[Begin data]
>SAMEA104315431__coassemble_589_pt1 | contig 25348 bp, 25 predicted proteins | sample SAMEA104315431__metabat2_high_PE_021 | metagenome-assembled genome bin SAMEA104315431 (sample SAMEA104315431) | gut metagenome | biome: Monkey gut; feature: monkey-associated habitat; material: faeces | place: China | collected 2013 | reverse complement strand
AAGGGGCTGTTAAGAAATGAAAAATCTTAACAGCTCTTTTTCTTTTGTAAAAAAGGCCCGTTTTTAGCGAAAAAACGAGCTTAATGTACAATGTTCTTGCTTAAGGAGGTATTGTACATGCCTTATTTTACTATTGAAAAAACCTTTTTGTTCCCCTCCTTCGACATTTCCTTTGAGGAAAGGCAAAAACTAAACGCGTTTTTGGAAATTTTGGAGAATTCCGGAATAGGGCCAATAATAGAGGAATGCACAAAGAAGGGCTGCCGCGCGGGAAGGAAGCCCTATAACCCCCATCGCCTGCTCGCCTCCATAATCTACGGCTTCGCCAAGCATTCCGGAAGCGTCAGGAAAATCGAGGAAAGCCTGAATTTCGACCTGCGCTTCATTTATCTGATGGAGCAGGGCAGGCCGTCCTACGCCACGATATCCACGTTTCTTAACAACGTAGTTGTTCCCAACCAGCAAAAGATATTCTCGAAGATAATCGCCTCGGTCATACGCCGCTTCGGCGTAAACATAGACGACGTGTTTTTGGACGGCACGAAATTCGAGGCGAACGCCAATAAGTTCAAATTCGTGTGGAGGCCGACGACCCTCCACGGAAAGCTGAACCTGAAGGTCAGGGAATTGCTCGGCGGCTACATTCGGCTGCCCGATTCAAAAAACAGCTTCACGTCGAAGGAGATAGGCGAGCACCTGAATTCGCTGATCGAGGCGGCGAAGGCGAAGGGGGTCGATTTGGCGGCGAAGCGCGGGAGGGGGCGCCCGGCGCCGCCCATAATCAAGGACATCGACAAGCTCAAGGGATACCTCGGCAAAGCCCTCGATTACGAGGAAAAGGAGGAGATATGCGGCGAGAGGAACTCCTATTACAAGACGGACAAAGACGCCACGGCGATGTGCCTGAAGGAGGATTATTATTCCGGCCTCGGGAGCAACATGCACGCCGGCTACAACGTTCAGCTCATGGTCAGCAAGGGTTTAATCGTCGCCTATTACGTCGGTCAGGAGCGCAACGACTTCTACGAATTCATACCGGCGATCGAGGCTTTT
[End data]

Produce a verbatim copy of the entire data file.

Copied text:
>SAMEA104315431__coassemble_589_pt1 | contig 25348 bp, 25 predicted proteins | sample SAMEA104315431__metabat2_high_PE_021 | metagenome-assembled genome bin SAMEA104315431 (sample SAMEA104315431) | gut metagenome | biome: Monkey gut; feature: monkey-associated habitat; material: faeces | place: China | collected 2013 | reverse complement strand
AAGGGGCTGTTAAGAAATGAAAAATCTTAACAGCTCTTTTTCTTTTGTAAAAAAGGCCCGTTTTTAGCGAAAAAACGAGCTTAATGTACAATGTTCTTGCTTAAGGAGGTATTGTACATGCCTTATTTTACTATTGAAAAAACCTTTTTGTTCCCCTCCTTCGACATTTCCTTTGAGGAAAGGCAAAAACTAAACGCGTTTTTGGAAATTTTGGAGAATTCCGGAATAGGGCCAATAATAGAGGAATGCACAAAGAAGGGCTGCCGCGCGGGAAGGAAGCCCTATAACCCCCATCGCCTGCTCGCCTCCATAATCTACGGCTTCGCCAAGCATTCCGGAAGCGTCAGGAAAATCGAGGAAAGCCTGAATTTCGACCTGCGCTTCATTTATCTGATGGAGCAGGGCAGGCCGTCCTACGCCACGATATCCACGTTTCTTAACAACGTAGTTGTTCCCAACCAGCAAAAGATATTCTCGAAGATAATCGCCTCGGTCATACGCCGCTTCGGCGTAAACATAGACGACGTGTTTTTGGACGGCACGAAATTCGAGGCGAACGCCAATAAGTTCAAATTCGTGTGGAGGCCGACGACCCTCCACGGAAAGCTGAACCTGAAGGTCAGGGAATTGCTCGGCGGCTACATTCGGCTGCCCGATTCAAAAAACAGCTTCACGTCGAAGGAGATAGGCGAGCACCTGAATTCGCTGATCGAGGCGGCGAAGGCGAAGGGGGTCGATTTGGCGGCGAAGCGCGGGAGGGGGCGCCCGGCGCCGCCCATAATCAAGGACATCGACAAGCTCAAGGGATACCTCGGCAAAGCCCTCGATTACGAGGAAAAGGAGGAGATATGCGGCGAGAGGAACTCCTATTACAAGACGGACAAAGACGCCACGGCGATGTGCCTGAAGGAGGATTATTATTCCGGCCTCGGGAGCAACATGCACGCCGGCTACAACGTTCAGCTCATGGTCAGCAAGGGTTTAATCGTCGCCTATTACGTCGGTCAGGAGCGCAACGACTTCTACGAATTCATACCGGCGATCGAGGCTTTT